Our first thought was to hole up at the public library, which offers free wi-fi, but you're not allowed to plug in your computer there. Huh? I'm trying to figure out their reasoning. Are they afraid that a flood of geeks (in south central rural Tennessee, mind you) will suck all the electrons out of the wall and there won't be enough left at the end of the day to vacuum? I'm scratching my head over this particular line in the administrative sand.

As we stirred from a warm bed in the pre-dawn light yesterday morning, Ma'ikwe leaned over and observed that we had a lot of "reports and shit" to do over the next several days. Never one to willingly pass up a chance at word play, I riposted, "You mean reports and little fishes?" To which she playfully rejoined, "You understand me!"

Well, sometimes.

Sunday, January 15, 2012

Facilitating Elders

One of the exhilarating aspects of creating cooperative culture is the opportunity to do things differently—the chance to create norms that are different than the ones we were raised with, with the express purpose of making things better. That said, there can nonetheless be some unintended consequences that don't go down well.

At Sandhill, for instance, we have intentionally raised our kids with the expectation that they deserved an explanation when adults asked them to do something—not they had the option of opting out if they didn't like the answer; only that they deserved an explanation if one was requested. Years ago, I can remember when we had a member in her mid-20s and how irritated she felt at being expected to provide a rationale to my teenage son when he asked for one after being asked to help out. In her view, she was getting the worst of both experiences. As a minor she was expected to be satisfied with "Because I told you so." Now finally an adult, kids suddenly had more power and being imperious with children was no longer acceptable behavior. Grr.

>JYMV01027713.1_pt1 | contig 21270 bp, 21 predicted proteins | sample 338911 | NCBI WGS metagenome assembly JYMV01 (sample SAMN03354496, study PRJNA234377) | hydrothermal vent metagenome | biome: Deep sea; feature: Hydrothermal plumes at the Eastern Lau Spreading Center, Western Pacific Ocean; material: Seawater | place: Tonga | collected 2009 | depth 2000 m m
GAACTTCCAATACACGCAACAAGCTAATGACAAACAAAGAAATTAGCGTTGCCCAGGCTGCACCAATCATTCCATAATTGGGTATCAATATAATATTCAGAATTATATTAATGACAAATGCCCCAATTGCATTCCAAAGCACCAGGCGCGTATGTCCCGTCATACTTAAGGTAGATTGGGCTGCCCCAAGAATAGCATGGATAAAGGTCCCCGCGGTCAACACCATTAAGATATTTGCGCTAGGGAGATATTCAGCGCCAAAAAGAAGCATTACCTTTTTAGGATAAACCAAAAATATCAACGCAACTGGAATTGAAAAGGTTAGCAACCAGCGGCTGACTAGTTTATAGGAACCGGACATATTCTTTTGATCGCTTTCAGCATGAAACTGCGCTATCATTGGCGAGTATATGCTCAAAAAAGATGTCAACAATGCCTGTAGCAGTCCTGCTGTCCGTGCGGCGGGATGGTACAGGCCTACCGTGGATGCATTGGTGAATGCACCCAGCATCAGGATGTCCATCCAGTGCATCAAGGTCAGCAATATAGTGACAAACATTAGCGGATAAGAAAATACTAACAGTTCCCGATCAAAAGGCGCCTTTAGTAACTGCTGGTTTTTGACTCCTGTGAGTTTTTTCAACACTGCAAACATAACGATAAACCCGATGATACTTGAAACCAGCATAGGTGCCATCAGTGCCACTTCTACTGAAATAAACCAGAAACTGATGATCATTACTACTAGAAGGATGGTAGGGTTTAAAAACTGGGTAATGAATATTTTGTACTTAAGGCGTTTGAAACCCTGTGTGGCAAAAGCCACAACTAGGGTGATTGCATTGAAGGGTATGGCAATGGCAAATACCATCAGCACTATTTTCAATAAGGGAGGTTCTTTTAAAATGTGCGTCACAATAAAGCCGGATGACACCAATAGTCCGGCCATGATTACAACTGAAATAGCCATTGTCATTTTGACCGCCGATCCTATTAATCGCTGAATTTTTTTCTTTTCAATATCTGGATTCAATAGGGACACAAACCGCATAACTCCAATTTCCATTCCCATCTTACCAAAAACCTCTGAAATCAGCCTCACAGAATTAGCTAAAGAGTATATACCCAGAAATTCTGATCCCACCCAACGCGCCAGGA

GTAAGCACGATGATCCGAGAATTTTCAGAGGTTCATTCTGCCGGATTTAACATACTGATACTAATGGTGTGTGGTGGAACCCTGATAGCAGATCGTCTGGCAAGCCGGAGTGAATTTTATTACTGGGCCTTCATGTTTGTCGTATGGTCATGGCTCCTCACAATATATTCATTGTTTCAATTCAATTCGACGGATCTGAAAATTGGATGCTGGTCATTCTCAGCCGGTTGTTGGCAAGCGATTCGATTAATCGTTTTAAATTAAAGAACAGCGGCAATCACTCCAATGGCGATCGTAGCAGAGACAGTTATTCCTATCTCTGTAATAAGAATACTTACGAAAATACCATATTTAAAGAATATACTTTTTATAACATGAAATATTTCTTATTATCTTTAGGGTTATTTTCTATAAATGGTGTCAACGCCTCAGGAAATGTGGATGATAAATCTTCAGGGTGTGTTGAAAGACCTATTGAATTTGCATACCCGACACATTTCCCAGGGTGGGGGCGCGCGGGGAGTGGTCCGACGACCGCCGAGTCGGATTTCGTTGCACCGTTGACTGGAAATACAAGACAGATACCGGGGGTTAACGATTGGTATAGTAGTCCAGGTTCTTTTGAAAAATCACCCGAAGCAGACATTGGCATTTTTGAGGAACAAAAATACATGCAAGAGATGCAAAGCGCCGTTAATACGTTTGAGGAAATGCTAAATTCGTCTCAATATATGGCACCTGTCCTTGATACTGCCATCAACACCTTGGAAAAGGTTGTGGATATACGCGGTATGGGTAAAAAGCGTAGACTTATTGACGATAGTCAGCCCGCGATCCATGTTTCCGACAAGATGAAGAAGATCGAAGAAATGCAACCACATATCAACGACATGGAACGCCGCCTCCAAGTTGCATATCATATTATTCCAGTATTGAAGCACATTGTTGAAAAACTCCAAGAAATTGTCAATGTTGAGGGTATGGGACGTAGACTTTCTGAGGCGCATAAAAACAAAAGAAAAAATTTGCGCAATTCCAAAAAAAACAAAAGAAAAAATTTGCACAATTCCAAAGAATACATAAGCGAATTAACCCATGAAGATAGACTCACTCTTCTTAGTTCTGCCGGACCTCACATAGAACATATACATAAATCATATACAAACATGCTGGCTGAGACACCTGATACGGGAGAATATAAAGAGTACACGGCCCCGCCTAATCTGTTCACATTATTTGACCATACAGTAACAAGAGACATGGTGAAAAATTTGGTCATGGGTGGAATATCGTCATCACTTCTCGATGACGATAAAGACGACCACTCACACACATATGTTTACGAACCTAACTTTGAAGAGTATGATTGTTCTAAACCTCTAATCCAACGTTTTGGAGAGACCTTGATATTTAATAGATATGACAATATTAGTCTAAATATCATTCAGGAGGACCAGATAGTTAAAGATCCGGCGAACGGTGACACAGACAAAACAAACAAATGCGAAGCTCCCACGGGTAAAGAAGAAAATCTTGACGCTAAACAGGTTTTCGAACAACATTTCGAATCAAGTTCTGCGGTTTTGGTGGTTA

• • •
I'm immersed in a facilitation training this weekend hosted by Hundredfold Farm, a two-thirds built cohousing community in Gettysburg PA (they have five lots left). Yesterday, a question came up about how to work with elders. What a good question!

The interesting aspect is to what extent you should you treat elders (by which I mean people who have been in the group for a long time and who are up in years and probably no longer as active today as they once were) differently than anyone else. Alternately, what if the elder expects to be treated differently, whether consciously or not? As this comes in a number of flavors, let's taste each in turn:

1. Founder's Syndrome
For some elders, their tenure with the group may go all the way back to the beginning days, or at least close enough that there is a substantial gap between their time in service to the group and that of many current members. Sometimes the elder will hold the view that so many special things happened in those bygone times that the latter day members cannot possibly understand what it was like back in the day.